Bus Ride Towards Freedom?
Last week, six Palestinian activists boarded an Israeli bus in the occupied Palestinian territory in the hopes of going to east Jerusalem. The ride was a challenge to Israeli apartheid policies in the West Bank. The bus they boarded serves only Israeli settlers in the West Bank.
The activists waited for a bus near the Jewish settlement of Psagot. Three buses, owned by Israel’s largest transportation company, Egged, past without stopping. A fourth bus stopped. Upon arrival to the Hizmeh checkpoint, the bus was surrounded by police and the army. The activists refused to get off the bus. They were dragged off and arrested.
The activists call themselves the Palestinian Freedom Riders.
Their act of civil disobedience was inspired by the Civil Rights Movement Freedom Rides fifty years ago in the United States. The first Freedom Ride took place 50 years ago on May 4, 1961 starting in Washington, DC on segregated buses traveling to the deep South.
A statement released by the Riders state that the protest was against the occupation of Palestine, and an assertion of the Palestinian aspirations for freedom, justice and self-determination. The occupation has resulted in segregation, discrimination, and loss of basic human rights which include freedom of movement, and loss of land and life, and so many other things
The Ride was also a protest against two bus companies, Egged and Veolia (French). The two companies route their buses through the West Bank, connecting the illegal settlements to each other and to Israel, and profit from the occupation.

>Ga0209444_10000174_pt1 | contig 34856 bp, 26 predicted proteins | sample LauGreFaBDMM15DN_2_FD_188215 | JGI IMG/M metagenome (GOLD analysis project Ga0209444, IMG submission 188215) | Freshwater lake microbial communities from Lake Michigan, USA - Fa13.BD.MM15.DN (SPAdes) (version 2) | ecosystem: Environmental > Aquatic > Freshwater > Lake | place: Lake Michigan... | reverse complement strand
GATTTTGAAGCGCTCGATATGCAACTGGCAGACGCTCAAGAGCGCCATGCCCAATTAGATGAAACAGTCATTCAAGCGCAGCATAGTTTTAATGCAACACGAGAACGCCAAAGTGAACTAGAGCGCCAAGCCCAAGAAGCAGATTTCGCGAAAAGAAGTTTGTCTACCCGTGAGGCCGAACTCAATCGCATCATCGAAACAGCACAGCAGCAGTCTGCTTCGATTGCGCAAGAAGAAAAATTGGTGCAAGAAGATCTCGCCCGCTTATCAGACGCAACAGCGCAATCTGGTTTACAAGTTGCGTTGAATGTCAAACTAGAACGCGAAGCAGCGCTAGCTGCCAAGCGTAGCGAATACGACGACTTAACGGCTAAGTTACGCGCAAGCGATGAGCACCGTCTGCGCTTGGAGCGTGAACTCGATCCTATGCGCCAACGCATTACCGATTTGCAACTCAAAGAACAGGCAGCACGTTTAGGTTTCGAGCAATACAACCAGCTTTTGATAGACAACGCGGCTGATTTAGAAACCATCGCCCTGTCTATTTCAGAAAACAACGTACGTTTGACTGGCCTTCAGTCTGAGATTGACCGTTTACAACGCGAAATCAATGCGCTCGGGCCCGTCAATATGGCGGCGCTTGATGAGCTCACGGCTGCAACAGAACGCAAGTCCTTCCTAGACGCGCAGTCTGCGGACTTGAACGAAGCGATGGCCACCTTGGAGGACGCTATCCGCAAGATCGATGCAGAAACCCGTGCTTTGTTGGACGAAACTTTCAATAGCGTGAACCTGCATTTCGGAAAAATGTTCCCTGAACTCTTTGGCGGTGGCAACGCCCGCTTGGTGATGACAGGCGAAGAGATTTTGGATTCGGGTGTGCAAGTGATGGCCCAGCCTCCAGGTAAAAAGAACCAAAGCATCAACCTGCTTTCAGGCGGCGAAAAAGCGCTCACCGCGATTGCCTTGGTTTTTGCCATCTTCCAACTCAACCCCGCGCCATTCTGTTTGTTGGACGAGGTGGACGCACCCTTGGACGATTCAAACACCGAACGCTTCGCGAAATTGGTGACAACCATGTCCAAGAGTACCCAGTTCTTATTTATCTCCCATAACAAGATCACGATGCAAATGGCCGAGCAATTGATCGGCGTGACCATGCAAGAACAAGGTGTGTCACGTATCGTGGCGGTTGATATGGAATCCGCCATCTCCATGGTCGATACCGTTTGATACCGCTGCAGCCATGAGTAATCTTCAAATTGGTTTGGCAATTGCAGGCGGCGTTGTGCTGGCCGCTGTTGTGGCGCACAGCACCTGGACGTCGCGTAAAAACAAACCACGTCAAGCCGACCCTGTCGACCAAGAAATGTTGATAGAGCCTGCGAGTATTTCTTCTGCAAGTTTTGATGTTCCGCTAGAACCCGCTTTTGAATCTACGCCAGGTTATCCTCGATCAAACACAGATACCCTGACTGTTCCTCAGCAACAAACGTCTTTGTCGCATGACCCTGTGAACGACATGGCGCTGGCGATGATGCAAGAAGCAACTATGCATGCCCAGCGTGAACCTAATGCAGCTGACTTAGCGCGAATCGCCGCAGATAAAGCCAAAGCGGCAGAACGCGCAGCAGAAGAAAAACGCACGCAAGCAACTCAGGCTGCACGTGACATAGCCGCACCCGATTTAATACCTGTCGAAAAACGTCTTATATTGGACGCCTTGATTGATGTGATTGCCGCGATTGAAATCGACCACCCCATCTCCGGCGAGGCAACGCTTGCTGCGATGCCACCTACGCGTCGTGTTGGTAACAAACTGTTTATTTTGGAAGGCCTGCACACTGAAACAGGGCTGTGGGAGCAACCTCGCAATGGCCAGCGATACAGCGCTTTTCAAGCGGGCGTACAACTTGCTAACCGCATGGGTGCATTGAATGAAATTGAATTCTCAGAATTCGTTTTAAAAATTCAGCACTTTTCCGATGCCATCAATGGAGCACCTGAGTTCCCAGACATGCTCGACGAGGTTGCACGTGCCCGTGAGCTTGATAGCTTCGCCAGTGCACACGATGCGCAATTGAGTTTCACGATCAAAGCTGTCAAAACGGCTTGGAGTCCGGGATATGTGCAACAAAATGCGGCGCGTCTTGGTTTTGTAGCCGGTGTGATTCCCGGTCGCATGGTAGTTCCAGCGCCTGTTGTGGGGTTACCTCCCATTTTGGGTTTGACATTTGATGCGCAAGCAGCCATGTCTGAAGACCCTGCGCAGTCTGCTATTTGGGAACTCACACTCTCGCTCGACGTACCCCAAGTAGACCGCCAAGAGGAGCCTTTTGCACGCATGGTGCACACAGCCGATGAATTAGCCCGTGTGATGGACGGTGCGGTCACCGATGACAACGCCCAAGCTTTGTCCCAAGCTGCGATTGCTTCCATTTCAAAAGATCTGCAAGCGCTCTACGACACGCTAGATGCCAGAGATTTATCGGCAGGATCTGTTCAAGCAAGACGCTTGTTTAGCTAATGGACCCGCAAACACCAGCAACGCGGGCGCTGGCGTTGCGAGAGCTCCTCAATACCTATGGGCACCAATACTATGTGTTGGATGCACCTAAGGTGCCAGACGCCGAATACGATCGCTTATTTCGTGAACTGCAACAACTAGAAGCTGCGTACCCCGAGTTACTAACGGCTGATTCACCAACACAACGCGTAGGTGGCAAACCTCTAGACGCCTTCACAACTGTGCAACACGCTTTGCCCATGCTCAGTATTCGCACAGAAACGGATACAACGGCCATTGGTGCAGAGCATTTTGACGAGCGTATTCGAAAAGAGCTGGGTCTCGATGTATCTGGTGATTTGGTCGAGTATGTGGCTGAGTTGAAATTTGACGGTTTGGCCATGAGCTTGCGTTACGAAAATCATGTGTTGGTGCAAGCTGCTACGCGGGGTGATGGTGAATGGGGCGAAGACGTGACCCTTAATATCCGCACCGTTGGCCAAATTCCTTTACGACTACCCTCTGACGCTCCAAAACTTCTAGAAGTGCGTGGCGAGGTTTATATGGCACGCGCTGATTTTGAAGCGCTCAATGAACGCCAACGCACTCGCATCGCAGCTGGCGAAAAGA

There are no signs which state that Palestinians can not ride the Israeli buses, but the buses pass through the settlements and roads which, by military decree, Palestinians are not allowed to enter, so in effect they are not permitted on the buses.
Approximately half a million Israeli settlers live in 124 illegal settlements and 100 outposts (not officially recognized although they were built with government assistance), all built on Palestinian land. Additionally there are 12 Israeli neighborhoods East Jerusalem.
There are no restrictions on the movement of the settlers. They can go between settlements and in and out of the West Bank and Israel freely. However, the Palestinians face522 fixed checkpoints, physical obstructions such as trenches, dirt piles, concrete slabs, 495 (average per month) flying (non-permanent) checkpoints, the Wall of which 80 percent is built inside the West Bank rather than on the Green Line, and over 230 kilometers of Jewish only roads, on which Palestinians are forbidden to travel. Palestinians are not allowed to enter Israel or east Jerusalem without a special permit granted by Israel. (statistics taken from UN Office for the Coordination of Humanitairan Affairs – occupied Palestinian Territory, September 2011).
This system of control over the West Bank, in addition to taking over 42 percent of the Palestinian territory, has resulted in hardship for Palestinians in reaching their places of education and employment, healthcare in hospitals, and it has separated families from each other, and farmers from their land and water resources. This list is a short version of the many obstacles placed in front of the Palestinians.
Hurriyah Ziada, spokeswoman for the Riders said, “As we struggle for our people’s basic rights, we call on the people of the world to support our struggle for freedom like they supported the struggle against Apartheid in South Africa.”
Empowered by “people power”, the group just may ride again.